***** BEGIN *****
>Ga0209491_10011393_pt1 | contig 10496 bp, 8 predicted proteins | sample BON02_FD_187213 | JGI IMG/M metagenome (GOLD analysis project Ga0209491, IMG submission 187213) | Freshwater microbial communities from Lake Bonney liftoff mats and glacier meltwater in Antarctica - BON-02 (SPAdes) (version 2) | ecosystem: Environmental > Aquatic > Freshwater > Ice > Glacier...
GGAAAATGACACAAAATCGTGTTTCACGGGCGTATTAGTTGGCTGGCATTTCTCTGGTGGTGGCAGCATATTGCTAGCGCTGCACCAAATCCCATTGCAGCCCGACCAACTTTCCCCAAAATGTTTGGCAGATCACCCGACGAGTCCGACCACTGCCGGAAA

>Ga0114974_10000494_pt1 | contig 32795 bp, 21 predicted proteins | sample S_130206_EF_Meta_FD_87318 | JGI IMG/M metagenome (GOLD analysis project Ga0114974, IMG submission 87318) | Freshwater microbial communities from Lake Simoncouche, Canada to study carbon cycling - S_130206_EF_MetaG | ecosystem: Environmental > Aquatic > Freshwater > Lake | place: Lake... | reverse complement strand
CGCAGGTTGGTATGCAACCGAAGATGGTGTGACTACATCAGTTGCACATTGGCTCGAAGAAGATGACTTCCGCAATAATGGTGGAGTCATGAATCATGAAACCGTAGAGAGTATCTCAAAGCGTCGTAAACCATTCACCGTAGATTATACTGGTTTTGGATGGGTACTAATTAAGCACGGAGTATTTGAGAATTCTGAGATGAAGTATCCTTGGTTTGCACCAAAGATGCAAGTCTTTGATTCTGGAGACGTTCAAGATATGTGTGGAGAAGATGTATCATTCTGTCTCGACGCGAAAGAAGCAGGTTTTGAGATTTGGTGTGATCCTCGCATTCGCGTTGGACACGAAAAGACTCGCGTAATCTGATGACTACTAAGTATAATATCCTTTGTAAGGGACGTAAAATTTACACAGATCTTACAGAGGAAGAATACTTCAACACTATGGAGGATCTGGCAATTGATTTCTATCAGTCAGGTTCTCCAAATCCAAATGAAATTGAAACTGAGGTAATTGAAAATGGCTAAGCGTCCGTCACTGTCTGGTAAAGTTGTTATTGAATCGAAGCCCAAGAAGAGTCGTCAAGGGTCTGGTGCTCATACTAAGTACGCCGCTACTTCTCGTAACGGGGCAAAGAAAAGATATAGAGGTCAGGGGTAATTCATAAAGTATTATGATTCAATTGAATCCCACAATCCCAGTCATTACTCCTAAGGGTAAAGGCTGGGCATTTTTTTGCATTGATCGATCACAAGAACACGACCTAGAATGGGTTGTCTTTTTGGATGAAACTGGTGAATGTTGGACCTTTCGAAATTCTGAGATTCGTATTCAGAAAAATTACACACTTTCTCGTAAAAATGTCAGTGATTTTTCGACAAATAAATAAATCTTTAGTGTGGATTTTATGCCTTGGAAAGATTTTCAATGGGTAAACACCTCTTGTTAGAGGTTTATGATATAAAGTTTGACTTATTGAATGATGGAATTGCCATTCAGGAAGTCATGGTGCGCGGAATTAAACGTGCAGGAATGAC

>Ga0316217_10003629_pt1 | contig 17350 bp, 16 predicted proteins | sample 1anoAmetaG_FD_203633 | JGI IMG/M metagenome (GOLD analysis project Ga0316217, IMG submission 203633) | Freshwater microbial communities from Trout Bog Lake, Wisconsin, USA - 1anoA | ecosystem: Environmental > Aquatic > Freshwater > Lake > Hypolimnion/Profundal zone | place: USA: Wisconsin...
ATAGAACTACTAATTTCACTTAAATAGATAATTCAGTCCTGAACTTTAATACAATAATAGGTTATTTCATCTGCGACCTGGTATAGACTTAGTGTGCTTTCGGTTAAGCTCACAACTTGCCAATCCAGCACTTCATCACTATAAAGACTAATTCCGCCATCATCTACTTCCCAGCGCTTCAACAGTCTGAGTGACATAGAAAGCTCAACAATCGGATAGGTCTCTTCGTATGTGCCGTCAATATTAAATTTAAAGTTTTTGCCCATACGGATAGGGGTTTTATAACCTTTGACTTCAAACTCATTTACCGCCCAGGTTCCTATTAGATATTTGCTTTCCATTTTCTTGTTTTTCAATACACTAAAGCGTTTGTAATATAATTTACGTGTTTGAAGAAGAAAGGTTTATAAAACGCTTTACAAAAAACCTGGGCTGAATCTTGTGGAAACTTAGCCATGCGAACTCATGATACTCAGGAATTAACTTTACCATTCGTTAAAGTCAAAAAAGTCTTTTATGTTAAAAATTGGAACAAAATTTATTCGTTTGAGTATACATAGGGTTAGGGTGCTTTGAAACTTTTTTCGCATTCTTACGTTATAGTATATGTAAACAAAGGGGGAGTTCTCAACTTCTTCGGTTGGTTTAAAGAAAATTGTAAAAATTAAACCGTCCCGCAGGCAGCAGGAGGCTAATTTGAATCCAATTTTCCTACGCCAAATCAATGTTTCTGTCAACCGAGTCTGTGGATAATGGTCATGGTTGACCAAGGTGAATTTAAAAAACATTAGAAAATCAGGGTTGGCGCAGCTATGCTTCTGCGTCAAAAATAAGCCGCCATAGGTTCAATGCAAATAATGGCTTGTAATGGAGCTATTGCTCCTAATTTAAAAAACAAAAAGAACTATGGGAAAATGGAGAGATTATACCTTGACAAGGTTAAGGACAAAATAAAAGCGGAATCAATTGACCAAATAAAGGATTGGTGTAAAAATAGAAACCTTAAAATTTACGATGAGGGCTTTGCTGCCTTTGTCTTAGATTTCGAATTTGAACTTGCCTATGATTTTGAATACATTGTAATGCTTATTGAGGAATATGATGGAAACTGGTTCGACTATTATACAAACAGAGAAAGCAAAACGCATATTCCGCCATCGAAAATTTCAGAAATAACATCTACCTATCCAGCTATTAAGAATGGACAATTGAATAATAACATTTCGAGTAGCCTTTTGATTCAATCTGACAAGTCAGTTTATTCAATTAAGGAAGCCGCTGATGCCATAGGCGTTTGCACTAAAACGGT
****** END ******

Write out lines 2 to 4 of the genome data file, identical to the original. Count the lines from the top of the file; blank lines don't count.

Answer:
GGAAAATGACACAAAATCGTGTTTCACGGGCGTATTAGTTGGCTGGCATTTCTCTGGTGGTGGCAGCATATTGCTAGCGCTGCACCAAATCCCATTGCAGCCCGACCAACTTTCCCCAAAATGTTTGGCAGATCACCCGACGAGTCCGACCACTGCCGGAAA

>Ga0114974_10000494_pt1 | contig 32795 bp, 21 predicted proteins | sample S_130206_EF_Meta_FD_87318 | JGI IMG/M metagenome (GOLD analysis project Ga0114974, IMG submission 87318) | Freshwater microbial communities from Lake Simoncouche, Canada to study carbon cycling - S_130206_EF_MetaG | ecosystem: Environmental > Aquatic > Freshwater > Lake | place: Lake... | reverse complement strand
CGCAGGTTGGTATGCAACCGAAGATGGTGTGACTACATCAGTTGCACATTGGCTCGAAGAAGATGACTTCCGCAATAATGGTGGAGTCATGAATCATGAAACCGTAGAGAGTATCTCAAAGCGTCGTAAACCATTCACCGTAGATTATACTGGTTTTGGATGGGTACTAATTAAGCACGGAGTATTTGAGAATTCTGAGATGAAGTATCCTTGGTTTGCACCAAAGATGCAAGTCTTTGATTCTGGAGACGTTCAAGATATGTGTGGAGAAGATGTATCATTCTGTCTCGACGCGAAAGAAGCAGGTTTTGAGATTTGGTGTGATCCTCGCATTCGCGTTGGACACGAAAAGACTCGCGTAATCTGATGACTACTAAGTATAATATCCTTTGTAAGGGACGTAAAATTTACACAGATCTTACAGAGGAAGAATACTTCAACACTATGGAGGATCTGGCAATTGATTTCTATCAGTCAGGTTCTCCAAATCCAAATGAAATTGAAACTGAGGTAATTGAAAATGGCTAAGCGTCCGTCACTGTCTGGTAAAGTTGTTATTGAATCGAAGCCCAAGAAGAGTCGTCAAGGGTCTGGTGCTCATACTAAGTACGCCGCTACTTCTCGTAACGGGGCAAAGAAAAGATATAGAGGTCAGGGGTAATTCATAAAGTATTATGATTCAATTGAATCCCACAATCCCAGTCATTACTCCTAAGGGTAAAGGCTGGGCATTTTTTTGCATTGATCGATCACAAGAACACGACCTAGAATGGGTTGTCTTTTTGGATGAAACTGGTGAATGTTGGACCTTTCGAAATTCTGAGATTCGTATTCAGAAAAATTACACACTTTCTCGTAAAAATGTCAGTGATTTTTCGACAAATAAATAAATCTTTAGTGTGGATTTTATGCCTTGGAAAGATTTTCAATGGGTAAACACCTCTTGTTAGAGGTTTATGATATAAAGTTTGACTTATTGAATGATGGAATTGCCATTCAGGAAGTCATGGTGCGCGGAATTAAACGTGCAGGAATGAC